Jim Henley writes about a heck of a lot of things, including responding to a dismissal of superheroes as “inherently uninteresting”, in which he makes a great point :
Fantasy, at least, works (usually) by externalizing what are in our world internal conflicts, or by personifying abstract principles: making characters of ideas. Science fiction can do this too, but needn’t. While science fiction and fantasy are shelved together in bookstores, the imperatives, opportunities and pleasures of the two genres overlap only - they are not everywhere the same. […] By the logic of science fiction, you must deal with the question of how the existence of superpowered people would affect the world. “Realistically,” you can’t escape dealing with these topics. Science fiction demands that the world of the story be “plausible,” or at least as recognizably implausible as our own. But that’s not what interests me about superheroes right now.
I figure that there are two realistic outcomes to significant superpowers. Either those with them take over, e.g. Squadron Supreme, or those with them are crushed or co-opted by the powers that be, e.g. Watchmen, Marvel’s “New Universe.”
Governments letting superheroes do their thing without interference is right out. (let alone giving them privileges without subordinating them, a status the JLA and Avengers have enjoyed.) As is the world being substantially unchanged by decades of time travel, teleportation, artifical intelligence, alien invasion, undeniable evidence of magic and demons, etc., a conceit implicitly upheld by any of the long-running superhero milieus.
There’s been a strong recent trend toward a pseudo-realism. The DC Universe has a shadowy U.S. government Department of Extranormal Operations that makes dossiers on superheroes and devises countermeasures against them. The Marvel Ultimate Universe has been striving for a more science fictional tone. Radiation is being deleted from origin stories. SHIELD oversees a lot of superhero activity. In the Wildstorm Universe, espionage is tightly linked to superpowers, and the U.N. had a black ops superteam (I think they don’t anymore; my reading of the literature is far from thorough.)
Some good stories have stemmed from these. But what I find problematic is that half-measures toward realism only emphasize all the inherently ridiculous conventions of the genre. Villains still don’t kill heroes when they have the chance. Heroes with nothing going for them but archery skills survive hundreds of battles against villains with serious power. Villains wear outrageous costumes and announce themselves and engage in penny-ante schemes when their powers could easily net them fortunes legitimately or through simpler illegitimate strategies. Even pathetically maintained secret identities are rarely outed. Not to mention that physical laws as fundamental as conservation of energy and Newton’s laws of motion are routinely violated.
Recent events in the DC Universe include a couple of cities being nuked, the entire human race gaining superpowers temporarily, and an interplanetary war. In the Wildstorm Universe, substantial portions of the population and infrastructure of major cities (including London and LA, if I recall correctly) were eliminated, and the entire human race evacuated the planet into alternate dimensions. In the Marvel Universe, super-Vikings took Manhattan, slaughtering at least tens of thousands, leaving hills of severed heads and city blocks of heads on pikes.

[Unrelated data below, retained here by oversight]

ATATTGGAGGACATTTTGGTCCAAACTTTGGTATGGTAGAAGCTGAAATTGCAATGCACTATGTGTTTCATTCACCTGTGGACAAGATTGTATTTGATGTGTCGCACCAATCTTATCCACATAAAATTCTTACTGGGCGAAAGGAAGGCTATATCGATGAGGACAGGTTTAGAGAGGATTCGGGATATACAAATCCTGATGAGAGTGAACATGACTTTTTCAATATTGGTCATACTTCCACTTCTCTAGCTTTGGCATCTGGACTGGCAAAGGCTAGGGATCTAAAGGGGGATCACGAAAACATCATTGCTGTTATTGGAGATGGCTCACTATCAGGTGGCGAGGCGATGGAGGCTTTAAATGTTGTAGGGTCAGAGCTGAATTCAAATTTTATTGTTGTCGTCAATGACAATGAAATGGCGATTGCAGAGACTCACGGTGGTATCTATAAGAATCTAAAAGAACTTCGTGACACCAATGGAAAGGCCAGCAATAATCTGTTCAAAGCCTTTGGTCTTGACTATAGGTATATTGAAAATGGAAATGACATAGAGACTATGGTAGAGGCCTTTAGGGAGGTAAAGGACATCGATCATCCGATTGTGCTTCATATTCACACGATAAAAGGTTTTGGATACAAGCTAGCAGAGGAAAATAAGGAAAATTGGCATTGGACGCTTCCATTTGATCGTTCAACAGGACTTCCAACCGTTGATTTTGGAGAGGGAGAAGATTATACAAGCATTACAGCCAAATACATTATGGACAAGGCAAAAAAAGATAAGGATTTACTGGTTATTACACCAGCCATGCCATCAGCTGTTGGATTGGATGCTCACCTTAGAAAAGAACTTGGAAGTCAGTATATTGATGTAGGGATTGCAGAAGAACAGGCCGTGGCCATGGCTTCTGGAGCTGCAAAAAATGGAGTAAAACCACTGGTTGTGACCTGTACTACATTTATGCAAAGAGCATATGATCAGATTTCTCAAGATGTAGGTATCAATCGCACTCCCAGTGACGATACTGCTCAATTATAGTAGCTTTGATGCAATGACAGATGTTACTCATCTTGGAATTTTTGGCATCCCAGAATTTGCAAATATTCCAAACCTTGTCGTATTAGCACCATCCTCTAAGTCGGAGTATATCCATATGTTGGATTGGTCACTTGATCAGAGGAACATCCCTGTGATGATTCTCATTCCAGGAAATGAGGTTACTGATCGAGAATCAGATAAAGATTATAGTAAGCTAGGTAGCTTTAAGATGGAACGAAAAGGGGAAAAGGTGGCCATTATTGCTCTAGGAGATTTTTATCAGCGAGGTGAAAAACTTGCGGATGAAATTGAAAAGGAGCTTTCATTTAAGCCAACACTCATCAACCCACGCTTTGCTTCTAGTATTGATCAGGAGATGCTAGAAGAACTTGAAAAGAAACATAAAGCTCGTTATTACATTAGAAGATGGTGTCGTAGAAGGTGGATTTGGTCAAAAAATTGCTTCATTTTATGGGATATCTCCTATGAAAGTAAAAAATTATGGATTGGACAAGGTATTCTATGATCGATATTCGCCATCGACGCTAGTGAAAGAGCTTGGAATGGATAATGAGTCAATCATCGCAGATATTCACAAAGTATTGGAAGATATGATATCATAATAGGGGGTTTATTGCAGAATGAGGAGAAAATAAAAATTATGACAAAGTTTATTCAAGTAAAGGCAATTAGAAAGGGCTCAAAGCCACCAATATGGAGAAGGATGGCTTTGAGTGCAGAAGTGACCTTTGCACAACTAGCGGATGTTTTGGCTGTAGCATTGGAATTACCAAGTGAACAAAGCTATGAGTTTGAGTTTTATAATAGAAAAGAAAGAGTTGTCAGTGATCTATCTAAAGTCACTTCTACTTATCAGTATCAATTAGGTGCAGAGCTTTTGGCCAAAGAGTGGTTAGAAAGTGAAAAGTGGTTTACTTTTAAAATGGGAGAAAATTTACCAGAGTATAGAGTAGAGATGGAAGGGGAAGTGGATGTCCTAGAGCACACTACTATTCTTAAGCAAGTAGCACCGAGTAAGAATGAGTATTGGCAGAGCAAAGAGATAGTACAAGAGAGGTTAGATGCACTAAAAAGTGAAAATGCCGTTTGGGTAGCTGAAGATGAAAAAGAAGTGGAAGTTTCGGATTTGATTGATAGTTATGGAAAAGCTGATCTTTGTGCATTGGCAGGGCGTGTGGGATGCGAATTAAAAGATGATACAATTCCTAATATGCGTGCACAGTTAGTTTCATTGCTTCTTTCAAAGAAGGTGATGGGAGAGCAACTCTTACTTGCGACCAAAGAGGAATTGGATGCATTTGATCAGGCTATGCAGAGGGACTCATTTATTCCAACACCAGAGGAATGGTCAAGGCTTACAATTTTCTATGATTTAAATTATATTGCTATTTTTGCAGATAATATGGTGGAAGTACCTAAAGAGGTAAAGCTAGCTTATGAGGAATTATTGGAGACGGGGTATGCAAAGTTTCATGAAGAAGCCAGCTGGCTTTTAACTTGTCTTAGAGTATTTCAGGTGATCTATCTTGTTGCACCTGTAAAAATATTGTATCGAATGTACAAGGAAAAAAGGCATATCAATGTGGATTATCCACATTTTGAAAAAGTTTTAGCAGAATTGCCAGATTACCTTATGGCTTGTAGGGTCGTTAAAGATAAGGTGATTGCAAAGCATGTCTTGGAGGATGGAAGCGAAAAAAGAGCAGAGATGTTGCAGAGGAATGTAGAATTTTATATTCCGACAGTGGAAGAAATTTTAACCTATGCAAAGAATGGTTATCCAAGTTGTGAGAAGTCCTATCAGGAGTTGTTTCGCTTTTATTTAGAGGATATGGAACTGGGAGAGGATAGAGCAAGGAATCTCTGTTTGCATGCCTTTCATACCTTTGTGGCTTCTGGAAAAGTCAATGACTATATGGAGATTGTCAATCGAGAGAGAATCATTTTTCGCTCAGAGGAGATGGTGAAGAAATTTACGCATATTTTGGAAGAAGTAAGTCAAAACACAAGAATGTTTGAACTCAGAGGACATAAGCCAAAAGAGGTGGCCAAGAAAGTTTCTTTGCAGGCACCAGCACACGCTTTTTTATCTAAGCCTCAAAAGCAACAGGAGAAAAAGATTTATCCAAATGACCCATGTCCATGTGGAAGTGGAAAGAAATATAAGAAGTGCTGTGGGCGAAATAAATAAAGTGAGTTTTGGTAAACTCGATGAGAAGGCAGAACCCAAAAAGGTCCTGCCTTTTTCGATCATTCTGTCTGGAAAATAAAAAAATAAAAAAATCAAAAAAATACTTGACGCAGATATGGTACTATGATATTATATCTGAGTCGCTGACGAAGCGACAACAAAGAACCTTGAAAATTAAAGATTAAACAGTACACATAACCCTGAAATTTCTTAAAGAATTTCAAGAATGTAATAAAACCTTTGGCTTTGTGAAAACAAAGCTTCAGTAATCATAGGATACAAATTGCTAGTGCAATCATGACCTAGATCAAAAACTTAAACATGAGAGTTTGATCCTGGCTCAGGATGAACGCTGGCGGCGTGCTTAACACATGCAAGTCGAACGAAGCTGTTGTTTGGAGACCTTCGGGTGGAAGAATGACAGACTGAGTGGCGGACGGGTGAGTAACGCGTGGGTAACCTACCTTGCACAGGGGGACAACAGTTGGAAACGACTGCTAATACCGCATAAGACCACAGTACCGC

And life goes on. The structure of society and how non-superpowered folk live their lives is unchanged. People aren’t actively worried about being killed by superheroes’ and villains’ activities (save maybe for the occasional supporting character who’s played Hostage Boy or Hostage Girl once too often.) There is no consistent concerted effort to control superheroes (but lame, inconsistent attempts are a recurring plot coming up every few years, and in the Marvel Universe anti-mutant sentiment is perennial.) Geopolitics, religion, the technology of the non-superpowered, they’re all more or less what they are in our world.
The more realism they strive for, the more they approach one of the two outcomes of superhero realism I cited above. The Marvel Ultimate Universe is approaching the co-opted superheroes attractor. In a current story in the Wildstorm universe, a superteam, the Authority, is taking over the world.
It gets repetitive.
The thesis that “there’s nothing more to be said about superheroes” has been bandied about a lot. And I wonder whether it might be true that deconstructing superheroes, or making them realistic has been mined out for now, and that that field needs to lie fallow (to mix my metaphor.)
Goedel’s Theorem says that no non-trivial formal system can be both complete and consistent (paraphrasing, but without too much violence.) Completeness or consistency: pick one.
The recent triend I’ve been commenting on has stressed consistency. But for decades, superhero comics displayed much more interest in completeness.
Alan Moore’s American’s Best Comics line embraces the wonderful tropes of superhero comics. A talking gorilla, a duplicate Earth, magical realms, a precocious boy mad scientist who routinely violates any number of laws of nature, a city where everyone has superpowers… all of them nominally coexisting in the same world. The world of each comic seems to function by different rules. It’s inconsistent as hell. And it’s been some of my favorite work of recent years — some of the few superhero titles that I still buy by the issue instead of waiting for the collection (and then not getting around to getting it.)
Obviously I’m not advocating abandoning all realism. For the stories to engage me, I still need to be able to sympathize with the characters and their motivations, to suspend disbelief.
But what I’d really like to see is more playfulness.